Oscar-nominated Luca is nothing short of a delight. Wonderfully atmospheric as it drifts along the Italian Riviera, the story follows the summer friendship between two children who wish to explore the world, but cannot do so without great risk because they are secretly sea monsters. This Pixar film is surprisingly emotionally poignant for its premise, as most are, and that success is attributed to the collaborative efforts of the creatives at the studio helmed by director Enrico Casarosa.
DiscussingFilm had the opportunity to speak with Luca co-writer Jesse Andrews. He is both a novelist and screenwriter, best known for his debut novel and its film adaptation, Me and Earl and the Dying Girl. He is currently employed by Pixar and working on another project. “It feels a little like working for the NSA or S.H.I.E.L.D.,” he jokes, “You just head off to the mysterious dream factory and you come back and can’t say anything about what you saw or did for a while.” Although he is sworn to secrecy regarding his current work, he was kind enough to discuss the inspirations behind Luca; how the team bottled authenticity, its emotional ending, and the power of stories in general.
The Pixar Process
Andrews’ road to Pixar began after watching Toy Story, the studio’s very first project and the world’s first feature-length CG animated film. He remarks that it was a milestone moment– “here’s a new way to make a movie and a new way to tell a story”. Just over two decades later, he would find his foot in the door of the studio.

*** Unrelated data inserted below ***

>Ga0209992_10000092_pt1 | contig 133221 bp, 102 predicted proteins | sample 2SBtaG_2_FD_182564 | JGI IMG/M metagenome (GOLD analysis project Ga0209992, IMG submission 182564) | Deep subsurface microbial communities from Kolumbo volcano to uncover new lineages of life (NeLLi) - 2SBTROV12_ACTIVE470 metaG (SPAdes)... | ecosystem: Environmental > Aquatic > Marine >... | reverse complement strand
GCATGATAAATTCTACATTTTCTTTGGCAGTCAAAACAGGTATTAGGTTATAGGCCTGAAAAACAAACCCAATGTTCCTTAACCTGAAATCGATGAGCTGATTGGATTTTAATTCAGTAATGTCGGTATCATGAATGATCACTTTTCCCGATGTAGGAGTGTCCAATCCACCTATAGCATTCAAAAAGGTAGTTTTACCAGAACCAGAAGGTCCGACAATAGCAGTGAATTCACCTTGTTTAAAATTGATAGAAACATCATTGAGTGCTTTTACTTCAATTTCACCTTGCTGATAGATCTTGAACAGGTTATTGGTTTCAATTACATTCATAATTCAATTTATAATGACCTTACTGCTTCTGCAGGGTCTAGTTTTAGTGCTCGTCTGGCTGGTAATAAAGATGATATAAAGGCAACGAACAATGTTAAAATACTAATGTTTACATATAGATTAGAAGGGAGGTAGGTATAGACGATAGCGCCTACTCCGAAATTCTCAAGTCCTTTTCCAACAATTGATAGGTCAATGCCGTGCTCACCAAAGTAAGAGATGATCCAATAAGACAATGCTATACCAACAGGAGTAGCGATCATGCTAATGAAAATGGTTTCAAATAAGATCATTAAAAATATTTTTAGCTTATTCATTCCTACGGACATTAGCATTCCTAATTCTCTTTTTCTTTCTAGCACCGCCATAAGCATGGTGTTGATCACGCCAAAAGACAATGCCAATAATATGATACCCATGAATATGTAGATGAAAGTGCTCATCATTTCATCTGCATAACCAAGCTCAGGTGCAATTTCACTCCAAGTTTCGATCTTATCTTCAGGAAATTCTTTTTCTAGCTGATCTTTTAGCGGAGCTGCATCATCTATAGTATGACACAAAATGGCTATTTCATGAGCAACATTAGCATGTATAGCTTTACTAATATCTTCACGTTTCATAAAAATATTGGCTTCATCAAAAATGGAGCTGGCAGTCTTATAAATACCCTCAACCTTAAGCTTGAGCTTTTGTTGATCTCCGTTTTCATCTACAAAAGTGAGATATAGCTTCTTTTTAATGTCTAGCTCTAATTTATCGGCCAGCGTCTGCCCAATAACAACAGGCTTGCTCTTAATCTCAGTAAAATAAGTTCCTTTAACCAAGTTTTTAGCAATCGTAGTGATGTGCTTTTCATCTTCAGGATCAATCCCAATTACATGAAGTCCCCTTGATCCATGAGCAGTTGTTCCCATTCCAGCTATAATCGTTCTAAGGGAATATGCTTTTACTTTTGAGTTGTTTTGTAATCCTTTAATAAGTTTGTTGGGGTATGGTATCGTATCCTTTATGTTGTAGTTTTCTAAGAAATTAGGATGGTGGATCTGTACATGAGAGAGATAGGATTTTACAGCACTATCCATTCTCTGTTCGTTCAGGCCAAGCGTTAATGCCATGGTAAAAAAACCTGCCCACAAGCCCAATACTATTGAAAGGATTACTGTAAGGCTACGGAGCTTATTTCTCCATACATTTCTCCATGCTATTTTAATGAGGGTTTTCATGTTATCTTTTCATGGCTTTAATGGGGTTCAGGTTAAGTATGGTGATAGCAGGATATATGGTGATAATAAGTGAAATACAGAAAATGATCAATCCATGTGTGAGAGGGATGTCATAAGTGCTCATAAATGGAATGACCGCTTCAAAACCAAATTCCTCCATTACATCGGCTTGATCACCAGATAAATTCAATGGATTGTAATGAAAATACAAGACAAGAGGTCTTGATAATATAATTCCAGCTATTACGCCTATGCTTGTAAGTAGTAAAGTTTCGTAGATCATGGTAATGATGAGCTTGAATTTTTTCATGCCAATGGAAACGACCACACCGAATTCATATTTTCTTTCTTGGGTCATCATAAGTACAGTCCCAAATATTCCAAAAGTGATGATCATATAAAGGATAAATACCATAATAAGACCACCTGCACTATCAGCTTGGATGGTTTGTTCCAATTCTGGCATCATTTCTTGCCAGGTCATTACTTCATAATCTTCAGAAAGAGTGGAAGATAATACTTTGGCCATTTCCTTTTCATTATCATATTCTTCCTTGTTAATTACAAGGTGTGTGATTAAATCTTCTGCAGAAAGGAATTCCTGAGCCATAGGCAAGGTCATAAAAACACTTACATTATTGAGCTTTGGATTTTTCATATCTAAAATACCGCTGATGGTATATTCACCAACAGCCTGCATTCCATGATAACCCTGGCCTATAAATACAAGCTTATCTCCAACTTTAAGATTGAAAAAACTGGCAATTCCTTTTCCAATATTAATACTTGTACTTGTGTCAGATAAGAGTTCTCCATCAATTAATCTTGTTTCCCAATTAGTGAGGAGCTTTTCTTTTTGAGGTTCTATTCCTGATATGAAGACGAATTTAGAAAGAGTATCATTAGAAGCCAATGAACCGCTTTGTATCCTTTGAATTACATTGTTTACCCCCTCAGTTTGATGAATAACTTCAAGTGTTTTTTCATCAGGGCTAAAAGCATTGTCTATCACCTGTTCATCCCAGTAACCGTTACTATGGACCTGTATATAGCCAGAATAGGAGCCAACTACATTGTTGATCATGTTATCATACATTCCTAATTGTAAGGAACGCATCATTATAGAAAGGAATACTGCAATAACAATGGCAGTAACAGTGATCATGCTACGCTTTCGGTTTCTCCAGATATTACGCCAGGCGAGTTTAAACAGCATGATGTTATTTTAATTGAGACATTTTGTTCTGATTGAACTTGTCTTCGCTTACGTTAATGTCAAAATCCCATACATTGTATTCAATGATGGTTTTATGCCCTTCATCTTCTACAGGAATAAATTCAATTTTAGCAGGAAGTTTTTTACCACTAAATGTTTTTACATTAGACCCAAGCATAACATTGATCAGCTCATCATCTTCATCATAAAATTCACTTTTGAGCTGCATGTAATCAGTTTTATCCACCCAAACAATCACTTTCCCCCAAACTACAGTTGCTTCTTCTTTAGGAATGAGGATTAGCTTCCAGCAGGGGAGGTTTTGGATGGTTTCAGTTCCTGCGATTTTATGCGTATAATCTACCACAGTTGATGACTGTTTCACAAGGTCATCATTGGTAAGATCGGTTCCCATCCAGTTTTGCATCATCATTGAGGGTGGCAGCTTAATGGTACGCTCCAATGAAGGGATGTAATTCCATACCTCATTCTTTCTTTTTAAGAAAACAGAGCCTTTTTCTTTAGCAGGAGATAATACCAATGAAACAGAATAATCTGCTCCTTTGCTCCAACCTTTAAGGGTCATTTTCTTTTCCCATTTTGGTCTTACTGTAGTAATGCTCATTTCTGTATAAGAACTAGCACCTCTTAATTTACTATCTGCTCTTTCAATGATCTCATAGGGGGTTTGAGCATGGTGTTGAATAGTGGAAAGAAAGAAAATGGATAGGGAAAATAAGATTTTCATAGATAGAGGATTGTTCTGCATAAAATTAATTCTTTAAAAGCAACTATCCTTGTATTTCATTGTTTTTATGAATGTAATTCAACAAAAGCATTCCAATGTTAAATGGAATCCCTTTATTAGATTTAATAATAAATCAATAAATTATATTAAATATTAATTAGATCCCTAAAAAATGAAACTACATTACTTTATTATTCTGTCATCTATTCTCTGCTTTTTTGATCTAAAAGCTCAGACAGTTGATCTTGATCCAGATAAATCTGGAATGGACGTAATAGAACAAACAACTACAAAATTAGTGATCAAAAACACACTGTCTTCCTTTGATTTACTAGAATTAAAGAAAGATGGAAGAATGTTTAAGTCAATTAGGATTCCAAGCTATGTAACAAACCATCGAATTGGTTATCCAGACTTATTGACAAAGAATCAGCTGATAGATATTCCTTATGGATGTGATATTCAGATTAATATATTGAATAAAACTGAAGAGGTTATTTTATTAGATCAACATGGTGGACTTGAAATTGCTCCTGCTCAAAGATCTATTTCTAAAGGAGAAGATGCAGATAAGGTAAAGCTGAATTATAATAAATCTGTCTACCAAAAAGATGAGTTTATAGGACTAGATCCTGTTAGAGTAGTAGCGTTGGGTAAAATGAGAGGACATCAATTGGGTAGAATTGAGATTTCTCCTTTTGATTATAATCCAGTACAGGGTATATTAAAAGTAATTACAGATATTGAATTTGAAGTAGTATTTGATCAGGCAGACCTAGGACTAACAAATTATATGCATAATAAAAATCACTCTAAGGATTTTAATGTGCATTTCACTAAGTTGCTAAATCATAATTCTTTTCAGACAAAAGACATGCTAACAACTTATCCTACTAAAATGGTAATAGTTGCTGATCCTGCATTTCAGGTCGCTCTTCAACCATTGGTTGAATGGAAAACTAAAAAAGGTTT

After Andrews’ previous project failed to secure funding, a father-son drama-comedy with a costly cruise ship setting, his agent sent out the script as a writing sample or “audition piece” to studios he was interested in working with. It caught the eye of Enrico Casarosa, a director at Pixar who was looking for a writer. Andrews was brought on for Luca, and he moved from Boston to the Bay Area, Pixar’s home, without a backward glance.
Pixar’s reputation is unlike that of any other studio. Not only is it an innovator in 3D animation, but its stories are also as imaginative as they are emotionally resonate. The quality is almost measured on another scale– Pixar’s newest film could be ranked in the middle of the studio’s filmography and yet still be one of the best releases in its calendar year.
“I have a pretty good understanding by now of why movies by Pixar tend to be so consistently good,” Andrews explains. “It is about patience and iteration and spending more time baking it than most other studios.” First, the idea is rigorously developed and tasked with passing multiple gates before writers are brought onboard for scripting. Then, the writer drafts the script, followed by a three to four-year-long process of “sketching your way through the movie.” That entails story artists creating an animatic approximately every three months which is then thoroughly critiqued. The work must then be revisited, with either parts of it or its entirety needing to be “blown up”.
While it may sound tedious, the extremely collaborative iterations “makes you better as a writer”. Since projects at Pixar are director-driven, screenwriters must grow their skills in a way that best assists the director’s vision. “I almost think of screenwriting as midwifing… where it’s not really your kid,” Andrews says, “Of course, you bring some creative DNA to the project, but this is really the director’s baby.”